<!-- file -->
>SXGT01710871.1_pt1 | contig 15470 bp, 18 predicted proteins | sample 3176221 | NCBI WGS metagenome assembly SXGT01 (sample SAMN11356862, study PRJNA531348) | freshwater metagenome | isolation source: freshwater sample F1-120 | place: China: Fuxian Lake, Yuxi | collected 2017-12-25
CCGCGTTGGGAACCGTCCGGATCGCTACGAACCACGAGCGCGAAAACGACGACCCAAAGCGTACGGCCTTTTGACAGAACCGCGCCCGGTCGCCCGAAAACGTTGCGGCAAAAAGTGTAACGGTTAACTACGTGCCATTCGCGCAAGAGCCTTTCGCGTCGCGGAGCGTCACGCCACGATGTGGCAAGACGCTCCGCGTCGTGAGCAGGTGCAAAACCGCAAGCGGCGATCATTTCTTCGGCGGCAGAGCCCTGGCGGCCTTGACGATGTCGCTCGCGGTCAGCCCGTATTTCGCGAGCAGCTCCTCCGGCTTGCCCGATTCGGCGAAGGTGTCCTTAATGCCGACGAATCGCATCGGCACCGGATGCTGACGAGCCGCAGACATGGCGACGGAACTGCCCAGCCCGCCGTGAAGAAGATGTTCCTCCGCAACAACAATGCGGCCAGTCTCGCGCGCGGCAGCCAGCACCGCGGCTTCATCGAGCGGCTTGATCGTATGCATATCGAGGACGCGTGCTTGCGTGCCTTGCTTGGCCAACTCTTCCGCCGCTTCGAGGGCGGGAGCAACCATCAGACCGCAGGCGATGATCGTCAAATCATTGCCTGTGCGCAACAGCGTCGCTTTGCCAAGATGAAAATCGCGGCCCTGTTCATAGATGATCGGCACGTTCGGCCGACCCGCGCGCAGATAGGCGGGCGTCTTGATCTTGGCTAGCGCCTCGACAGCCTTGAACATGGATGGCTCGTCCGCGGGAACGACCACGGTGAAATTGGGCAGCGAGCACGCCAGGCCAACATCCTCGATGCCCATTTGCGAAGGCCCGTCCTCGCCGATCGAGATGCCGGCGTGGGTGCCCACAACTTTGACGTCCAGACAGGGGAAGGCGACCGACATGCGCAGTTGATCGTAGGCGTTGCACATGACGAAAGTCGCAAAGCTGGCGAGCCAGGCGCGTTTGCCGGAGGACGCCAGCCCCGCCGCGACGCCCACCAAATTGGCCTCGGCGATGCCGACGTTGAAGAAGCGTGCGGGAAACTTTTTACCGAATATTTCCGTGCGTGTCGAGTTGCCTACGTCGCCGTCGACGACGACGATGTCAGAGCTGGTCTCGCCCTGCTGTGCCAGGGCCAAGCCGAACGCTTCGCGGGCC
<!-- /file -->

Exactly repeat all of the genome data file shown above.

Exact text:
>SXGT01710871.1_pt1 | contig 15470 bp, 18 predicted proteins | sample 3176221 | NCBI WGS metagenome assembly SXGT01 (sample SAMN11356862, study PRJNA531348) | freshwater metagenome | isolation source: freshwater sample F1-120 | place: China: Fuxian Lake, Yuxi | collected 2017-12-25
CCGCGTTGGGAACCGTCCGGATCGCTACGAACCACGAGCGCGAAAACGACGACCCAAAGCGTACGGCCTTTTGACAGAACCGCGCCCGGTCGCCCGAAAACGTTGCGGCAAAAAGTGTAACGGTTAACTACGTGCCATTCGCGCAAGAGCCTTTCGCGTCGCGGAGCGTCACGCCACGATGTGGCAAGACGCTCCGCGTCGTGAGCAGGTGCAAAACCGCAAGCGGCGATCATTTCTTCGGCGGCAGAGCCCTGGCGGCCTTGACGATGTCGCTCGCGGTCAGCCCGTATTTCGCGAGCAGCTCCTCCGGCTTGCCCGATTCGGCGAAGGTGTCCTTAATGCCGACGAATCGCATCGGCACCGGATGCTGACGAGCCGCAGACATGGCGACGGAACTGCCCAGCCCGCCGTGAAGAAGATGTTCCTCCGCAACAACAATGCGGCCAGTCTCGCGCGCGGCAGCCAGCACCGCGGCTTCATCGAGCGGCTTGATCGTATGCATATCGAGGACGCGTGCTTGCGTGCCTTGCTTGGCCAACTCTTCCGCCGCTTCGAGGGCGGGAGCAACCATCAGACCGCAGGCGATGATCGTCAAATCATTGCCTGTGCGCAACAGCGTCGCTTTGCCAAGATGAAAATCGCGGCCCTGTTCATAGATGATCGGCACGTTCGGCCGACCCGCGCGCAGATAGGCGGGCGTCTTGATCTTGGCTAGCGCCTCGACAGCCTTGAACATGGATGGCTCGTCCGCGGGAACGACCACGGTGAAATTGGGCAGCGAGCACGCCAGGCCAACATCCTCGATGCCCATTTGCGAAGGCCCGTCCTCGCCGATCGAGATGCCGGCGTGGGTGCCCACAACTTTGACGTCCAGACAGGGGAAGGCGACCGACATGCGCAGTTGATCGTAGGCGTTGCACATGACGAAAGTCGCAAAGCTGGCGAGCCAGGCGCGTTTGCCGGAGGACGCCAGCCCCGCCGCGACGCCCACCAAATTGGCCTCGGCGATGCCGACGTTGAAGAAGCGTGCGGGAAACTTTTTACCGAATATTTCCGTGCGTGTCGAGTTGCCTACGTCGCCGTCGACGACGACGATGTCAGAGCTGGTCTCGCCCTGCTGTGCCAGGGCCAAGCCGAACGCTTCGCGGGCC